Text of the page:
Other media and appearances[edit]

A novelization of the first game, titled Kyokugen Dasshutsu 9 Jikan 9 Nin 9 no Tobira Alterna, was written by Kenji Kuroda and published by Kodansha in Japan in two volumes in 2010.[20][21] An original video animation based on the beginning of the second game was made by Gonzo; it has been dubbed and released in English by Aksys Games.[22] An untitled Flash game was made for Virtue's Last Reward and made available on the official Japanese developer website.[23] An artbook featuring art from the first two games was published by SB Creative in 2012 in Japan;[24] an artbook for the third game was released as a pre-order bonus in Japan, and is sold separately in the West.[25] Music albums with the soundtracks of the first two games were released by Super Sweep on December 23, 2009 and April 19, 2012.[26][27] Aksys is also considering releasing merchandise based on the third game.[25]

Aksys and Spike Chunsoft worked with the Japanese puzzle event studio SCRAP to create Real Zero Escape: Trust on Trial, a real-life room escape game based on the Zero Escape universe, which was held at SCRAP's studio in Little Tokyo in Los Angeles for several months, starting in April 2016. Players had to solve real-life escape-the-room puzzles in the spirit of the Zero Escape series within a limited amount of time.[28]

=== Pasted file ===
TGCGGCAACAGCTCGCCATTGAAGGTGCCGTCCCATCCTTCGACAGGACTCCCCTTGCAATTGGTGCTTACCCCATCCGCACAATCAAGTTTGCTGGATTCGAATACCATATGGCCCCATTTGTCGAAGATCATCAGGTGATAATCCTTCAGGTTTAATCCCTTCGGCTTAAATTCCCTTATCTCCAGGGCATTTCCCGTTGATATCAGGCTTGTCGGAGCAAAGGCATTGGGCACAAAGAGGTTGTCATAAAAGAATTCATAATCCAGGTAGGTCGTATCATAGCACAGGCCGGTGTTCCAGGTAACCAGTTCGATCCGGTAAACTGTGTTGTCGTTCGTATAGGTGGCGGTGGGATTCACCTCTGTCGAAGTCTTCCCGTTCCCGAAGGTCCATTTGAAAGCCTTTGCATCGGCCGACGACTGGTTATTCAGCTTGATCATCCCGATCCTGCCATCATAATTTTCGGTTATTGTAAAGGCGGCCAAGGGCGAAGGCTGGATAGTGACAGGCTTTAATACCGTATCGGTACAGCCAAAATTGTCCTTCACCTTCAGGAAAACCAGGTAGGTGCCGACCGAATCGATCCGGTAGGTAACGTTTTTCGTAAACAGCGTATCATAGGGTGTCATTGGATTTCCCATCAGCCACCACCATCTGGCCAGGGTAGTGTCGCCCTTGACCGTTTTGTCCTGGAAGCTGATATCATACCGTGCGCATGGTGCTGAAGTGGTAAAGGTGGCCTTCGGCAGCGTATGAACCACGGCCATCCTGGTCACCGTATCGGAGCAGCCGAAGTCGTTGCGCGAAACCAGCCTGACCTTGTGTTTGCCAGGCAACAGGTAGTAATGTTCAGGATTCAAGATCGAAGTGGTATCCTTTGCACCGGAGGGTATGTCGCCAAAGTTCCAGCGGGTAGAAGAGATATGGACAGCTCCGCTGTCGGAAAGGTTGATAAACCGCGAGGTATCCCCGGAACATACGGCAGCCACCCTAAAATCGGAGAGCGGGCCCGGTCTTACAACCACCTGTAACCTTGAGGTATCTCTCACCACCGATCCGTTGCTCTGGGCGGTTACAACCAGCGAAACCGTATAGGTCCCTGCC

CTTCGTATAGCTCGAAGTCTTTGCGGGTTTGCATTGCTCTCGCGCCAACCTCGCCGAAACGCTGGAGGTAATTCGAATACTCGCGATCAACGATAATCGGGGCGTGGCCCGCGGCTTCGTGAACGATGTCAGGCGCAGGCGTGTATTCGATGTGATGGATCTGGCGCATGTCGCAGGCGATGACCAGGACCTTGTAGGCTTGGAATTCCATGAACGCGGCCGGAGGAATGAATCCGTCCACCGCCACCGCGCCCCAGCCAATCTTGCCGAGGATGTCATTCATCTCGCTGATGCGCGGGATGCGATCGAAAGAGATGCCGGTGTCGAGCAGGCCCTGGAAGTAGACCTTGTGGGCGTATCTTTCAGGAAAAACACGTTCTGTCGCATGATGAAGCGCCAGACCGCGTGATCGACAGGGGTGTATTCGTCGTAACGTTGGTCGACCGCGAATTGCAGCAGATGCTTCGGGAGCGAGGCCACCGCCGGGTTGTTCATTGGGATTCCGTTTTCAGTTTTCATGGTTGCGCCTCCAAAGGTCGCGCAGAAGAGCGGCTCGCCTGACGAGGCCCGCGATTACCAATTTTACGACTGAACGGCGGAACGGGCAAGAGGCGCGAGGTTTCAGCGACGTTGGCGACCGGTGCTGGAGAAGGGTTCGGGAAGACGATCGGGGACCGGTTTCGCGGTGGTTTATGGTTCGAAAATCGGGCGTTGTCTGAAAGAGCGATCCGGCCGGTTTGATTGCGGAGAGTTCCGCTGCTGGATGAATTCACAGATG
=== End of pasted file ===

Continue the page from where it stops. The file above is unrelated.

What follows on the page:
Common elements[edit]

An Escape section in Nine Hours, Nine Persons, Nine Doors. The player escapes rooms by solving puzzles, which involves finding and combining items.

Gameplay[edit]

The gameplay of the series is divided into two types of segments: Novel sections – presented in a visual novel format in the first two games,[2] and as computer animated cutscenes in the third[29] – and Escape sections, which are escape-the-room scenarios.[2] During the Novel sections, the player reads dialogue, occasionally inputting choices that change the course of the story.[30] During the Escape sections, the player aims to find a way out of rooms by exploring the room and solving puzzles.[2][31] The player can move around during these sections, and can pick up and combine items in order to open locks or get access to new items. Each room also includes more complex puzzles, such as sliding puzzles and mini-games, which can not be solved without finding clues in the room.[30][31]